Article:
Using light technology brighter than the sun, researchers at the University of British Columbia has brought science a step closer to reducing hip implant failures.
Every year, hip replacement surgery relieves pain for tens of thousands of Canadians. However, years later, a small number of people will suffer from an implant failure.
Professor of biomedical and mechanical engineering Rizhi Wang and his team collaborated with the Canadian Light-Source facility at the University of Saskatchewan — one of Canada’s largest — to identify the cause, chemical particles being created from the implant that corrode the body and tear on moving joints.
Wang’s team, recently published a study in the journal Materialia detailing the nature of the damaging particles and how they are produced. They analyzed failed implants and tissue samples using CLS bright light technology, which revealed chromium- and phosphate-rich amorphous particles in the tissues.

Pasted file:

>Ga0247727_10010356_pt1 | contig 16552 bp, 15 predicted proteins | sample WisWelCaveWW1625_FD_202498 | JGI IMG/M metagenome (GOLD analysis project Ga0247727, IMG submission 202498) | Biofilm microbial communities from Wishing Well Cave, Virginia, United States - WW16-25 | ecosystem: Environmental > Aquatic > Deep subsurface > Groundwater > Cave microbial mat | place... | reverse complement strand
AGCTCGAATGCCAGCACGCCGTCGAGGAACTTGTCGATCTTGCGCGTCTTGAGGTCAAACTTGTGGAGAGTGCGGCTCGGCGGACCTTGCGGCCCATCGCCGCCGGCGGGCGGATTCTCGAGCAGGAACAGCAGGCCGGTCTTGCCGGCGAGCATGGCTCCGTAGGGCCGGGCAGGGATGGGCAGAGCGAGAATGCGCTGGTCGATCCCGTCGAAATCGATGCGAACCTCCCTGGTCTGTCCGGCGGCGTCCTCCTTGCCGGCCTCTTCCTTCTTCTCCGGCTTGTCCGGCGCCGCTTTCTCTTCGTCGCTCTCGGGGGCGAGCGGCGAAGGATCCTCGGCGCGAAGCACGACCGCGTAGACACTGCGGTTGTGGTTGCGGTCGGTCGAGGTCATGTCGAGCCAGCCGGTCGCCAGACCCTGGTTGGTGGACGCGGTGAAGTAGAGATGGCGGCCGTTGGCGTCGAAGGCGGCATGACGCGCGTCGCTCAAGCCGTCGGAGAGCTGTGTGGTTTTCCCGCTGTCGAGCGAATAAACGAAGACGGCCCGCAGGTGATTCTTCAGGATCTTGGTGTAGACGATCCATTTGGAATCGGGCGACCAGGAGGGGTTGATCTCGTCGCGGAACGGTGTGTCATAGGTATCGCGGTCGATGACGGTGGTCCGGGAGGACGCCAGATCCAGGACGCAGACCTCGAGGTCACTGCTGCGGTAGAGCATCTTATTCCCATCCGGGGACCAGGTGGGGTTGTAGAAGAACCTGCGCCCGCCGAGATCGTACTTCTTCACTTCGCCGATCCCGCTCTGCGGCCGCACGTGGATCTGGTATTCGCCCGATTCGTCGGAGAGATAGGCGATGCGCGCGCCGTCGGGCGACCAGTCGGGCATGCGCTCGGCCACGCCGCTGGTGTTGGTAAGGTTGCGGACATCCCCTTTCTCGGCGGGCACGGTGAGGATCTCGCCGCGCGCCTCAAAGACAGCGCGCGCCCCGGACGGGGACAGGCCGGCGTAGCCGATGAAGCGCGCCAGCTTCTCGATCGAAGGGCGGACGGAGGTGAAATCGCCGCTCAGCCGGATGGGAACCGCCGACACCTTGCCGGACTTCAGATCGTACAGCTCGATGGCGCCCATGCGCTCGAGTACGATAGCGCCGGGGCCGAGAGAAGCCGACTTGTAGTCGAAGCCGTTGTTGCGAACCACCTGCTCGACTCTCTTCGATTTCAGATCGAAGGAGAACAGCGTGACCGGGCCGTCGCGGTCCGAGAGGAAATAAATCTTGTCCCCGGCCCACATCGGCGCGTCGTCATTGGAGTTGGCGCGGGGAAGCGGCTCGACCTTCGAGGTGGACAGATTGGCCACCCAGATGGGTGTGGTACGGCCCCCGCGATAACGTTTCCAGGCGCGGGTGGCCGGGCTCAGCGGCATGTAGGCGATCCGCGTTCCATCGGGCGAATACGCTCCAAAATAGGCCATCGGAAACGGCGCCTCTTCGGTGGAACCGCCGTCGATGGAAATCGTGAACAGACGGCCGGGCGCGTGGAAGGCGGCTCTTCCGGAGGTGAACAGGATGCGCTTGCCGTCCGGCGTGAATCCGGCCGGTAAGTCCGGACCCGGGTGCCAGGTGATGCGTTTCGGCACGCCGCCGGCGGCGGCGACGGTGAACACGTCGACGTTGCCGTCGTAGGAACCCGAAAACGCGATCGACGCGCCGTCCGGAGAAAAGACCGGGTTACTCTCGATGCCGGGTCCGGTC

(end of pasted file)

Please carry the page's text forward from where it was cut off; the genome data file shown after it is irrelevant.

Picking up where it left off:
“The body is a very corrosive environment,” said Wang said in a media release. Wang references the movie Alien where the “blood” of the creature eats through the spacecraft. Human blood is not that aggressive, but when metal is in our body, our immune system will defend against that foreign material.
The team’s work has opened the door for more research into how cells react to the particles to cause the adverse local tissue reactions. The third stage will be to improve the design and material selection of implants to mitigate these side effects.
“We needed to solve question one in order to proceed to questions two and three,” Wang said.
Wang said his group has already connected with a surface engineering company in Richmond to develop a durable hard coating to basically seal the implant.
He believes it will be applicable to all mobile joints – hips, knees, ankles, and shoulders.